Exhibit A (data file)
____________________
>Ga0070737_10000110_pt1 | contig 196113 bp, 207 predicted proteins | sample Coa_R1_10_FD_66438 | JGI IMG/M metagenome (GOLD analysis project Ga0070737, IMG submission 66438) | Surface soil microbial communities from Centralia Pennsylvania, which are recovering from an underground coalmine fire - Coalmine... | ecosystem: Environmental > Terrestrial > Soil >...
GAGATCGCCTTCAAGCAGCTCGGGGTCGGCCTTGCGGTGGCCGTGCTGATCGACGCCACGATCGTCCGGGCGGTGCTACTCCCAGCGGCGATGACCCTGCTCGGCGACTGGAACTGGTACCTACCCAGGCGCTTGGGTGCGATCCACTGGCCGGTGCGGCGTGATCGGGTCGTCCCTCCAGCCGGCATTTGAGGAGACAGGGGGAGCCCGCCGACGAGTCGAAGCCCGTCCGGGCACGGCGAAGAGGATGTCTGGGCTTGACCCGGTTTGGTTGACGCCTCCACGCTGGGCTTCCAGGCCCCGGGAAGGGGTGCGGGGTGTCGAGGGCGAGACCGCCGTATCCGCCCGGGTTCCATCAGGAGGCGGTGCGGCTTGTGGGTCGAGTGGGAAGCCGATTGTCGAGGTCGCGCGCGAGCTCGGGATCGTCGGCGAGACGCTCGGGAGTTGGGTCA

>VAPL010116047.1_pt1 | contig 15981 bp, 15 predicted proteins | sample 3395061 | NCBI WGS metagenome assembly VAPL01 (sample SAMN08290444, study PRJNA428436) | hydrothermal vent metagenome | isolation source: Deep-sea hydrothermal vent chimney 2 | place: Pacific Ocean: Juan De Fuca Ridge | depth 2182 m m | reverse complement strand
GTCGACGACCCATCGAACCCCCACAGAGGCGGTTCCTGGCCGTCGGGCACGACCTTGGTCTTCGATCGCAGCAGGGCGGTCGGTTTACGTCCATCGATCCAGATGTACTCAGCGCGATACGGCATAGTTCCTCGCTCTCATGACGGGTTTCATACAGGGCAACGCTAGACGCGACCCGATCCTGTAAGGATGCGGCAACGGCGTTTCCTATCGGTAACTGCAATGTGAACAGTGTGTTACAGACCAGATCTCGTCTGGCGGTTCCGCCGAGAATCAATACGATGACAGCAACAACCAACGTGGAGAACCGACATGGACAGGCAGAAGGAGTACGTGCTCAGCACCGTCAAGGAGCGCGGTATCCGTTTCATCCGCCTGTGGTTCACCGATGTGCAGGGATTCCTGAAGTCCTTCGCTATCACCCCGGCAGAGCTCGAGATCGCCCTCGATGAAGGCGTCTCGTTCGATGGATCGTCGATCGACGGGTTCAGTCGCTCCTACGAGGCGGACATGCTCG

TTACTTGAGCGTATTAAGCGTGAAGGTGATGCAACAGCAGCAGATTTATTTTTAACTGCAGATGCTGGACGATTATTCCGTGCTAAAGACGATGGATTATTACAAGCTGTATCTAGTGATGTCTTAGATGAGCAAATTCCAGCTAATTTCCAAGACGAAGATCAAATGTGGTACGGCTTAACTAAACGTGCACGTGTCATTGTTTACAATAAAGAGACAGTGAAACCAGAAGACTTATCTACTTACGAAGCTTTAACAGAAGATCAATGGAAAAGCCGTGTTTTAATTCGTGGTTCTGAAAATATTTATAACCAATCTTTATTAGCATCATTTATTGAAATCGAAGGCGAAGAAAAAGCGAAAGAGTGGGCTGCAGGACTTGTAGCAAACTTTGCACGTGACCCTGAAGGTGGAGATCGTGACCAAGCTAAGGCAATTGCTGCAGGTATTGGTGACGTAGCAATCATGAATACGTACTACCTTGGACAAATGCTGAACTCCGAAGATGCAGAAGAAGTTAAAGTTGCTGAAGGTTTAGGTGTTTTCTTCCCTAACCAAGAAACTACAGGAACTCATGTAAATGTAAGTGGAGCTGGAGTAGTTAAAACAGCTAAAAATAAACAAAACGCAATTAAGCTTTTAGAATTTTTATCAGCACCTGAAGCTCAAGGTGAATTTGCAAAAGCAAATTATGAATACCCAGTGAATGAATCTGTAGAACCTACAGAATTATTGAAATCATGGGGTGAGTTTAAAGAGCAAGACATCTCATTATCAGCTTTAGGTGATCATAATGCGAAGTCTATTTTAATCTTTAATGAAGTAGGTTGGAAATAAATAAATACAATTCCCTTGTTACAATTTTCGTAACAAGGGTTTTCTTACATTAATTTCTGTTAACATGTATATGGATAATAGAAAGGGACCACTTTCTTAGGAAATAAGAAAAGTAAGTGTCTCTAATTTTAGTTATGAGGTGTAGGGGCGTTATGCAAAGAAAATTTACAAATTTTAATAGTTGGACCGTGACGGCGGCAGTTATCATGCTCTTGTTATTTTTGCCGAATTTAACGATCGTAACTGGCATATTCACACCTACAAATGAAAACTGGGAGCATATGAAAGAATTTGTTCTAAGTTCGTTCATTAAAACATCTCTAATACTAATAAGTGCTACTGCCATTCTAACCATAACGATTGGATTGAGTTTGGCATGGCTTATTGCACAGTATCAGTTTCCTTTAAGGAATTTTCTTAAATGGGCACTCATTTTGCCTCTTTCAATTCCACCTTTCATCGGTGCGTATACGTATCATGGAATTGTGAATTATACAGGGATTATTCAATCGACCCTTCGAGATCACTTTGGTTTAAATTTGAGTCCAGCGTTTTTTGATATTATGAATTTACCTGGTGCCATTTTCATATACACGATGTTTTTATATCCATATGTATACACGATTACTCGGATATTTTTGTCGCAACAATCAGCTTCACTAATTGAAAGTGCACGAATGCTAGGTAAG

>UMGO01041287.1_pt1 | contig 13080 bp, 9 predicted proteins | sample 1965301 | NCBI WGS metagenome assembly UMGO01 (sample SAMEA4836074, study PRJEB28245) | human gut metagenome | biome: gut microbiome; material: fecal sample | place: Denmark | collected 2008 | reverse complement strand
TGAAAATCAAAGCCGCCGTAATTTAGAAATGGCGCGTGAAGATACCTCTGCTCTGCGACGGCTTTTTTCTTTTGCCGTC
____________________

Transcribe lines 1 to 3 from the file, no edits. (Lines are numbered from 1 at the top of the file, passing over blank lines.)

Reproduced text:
>Ga0070737_10000110_pt1 | contig 196113 bp, 207 predicted proteins | sample Coa_R1_10_FD_66438 | JGI IMG/M metagenome (GOLD analysis project Ga0070737, IMG submission 66438) | Surface soil microbial communities from Centralia Pennsylvania, which are recovering from an underground coalmine fire - Coalmine... | ecosystem: Environmental > Terrestrial > Soil >...
GAGATCGCCTTCAAGCAGCTCGGGGTCGGCCTTGCGGTGGCCGTGCTGATCGACGCCACGATCGTCCGGGCGGTGCTACTCCCAGCGGCGATGACCCTGCTCGGCGACTGGAACTGGTACCTACCCAGGCGCTTGGGTGCGATCCACTGGCCGGTGCGGCGTGATCGGGTCGTCCCTCCAGCCGGCATTTGAGGAGACAGGGGGAGCCCGCCGACGAGTCGAAGCCCGTCCGGGCACGGCGAAGAGGATGTCTGGGCTTGACCCGGTTTGGTTGACGCCTCCACGCTGGGCTTCCAGGCCCCGGGAAGGGGTGCGGGGTGTCGAGGGCGAGACCGCCGTATCCGCCCGGGTTCCATCAGGAGGCGGTGCGGCTTGTGGGTCGAGTGGGAAGCCGATTGTCGAGGTCGCGCGCGAGCTCGGGATCGTCGGCGAGACGCTCGGGAGTTGGGTCA

>VAPL010116047.1_pt1 | contig 15981 bp, 15 predicted proteins | sample 3395061 | NCBI WGS metagenome assembly VAPL01 (sample SAMN08290444, study PRJNA428436) | hydrothermal vent metagenome | isolation source: Deep-sea hydrothermal vent chimney 2 | place: Pacific Ocean: Juan De Fuca Ridge | depth 2182 m m | reverse complement strand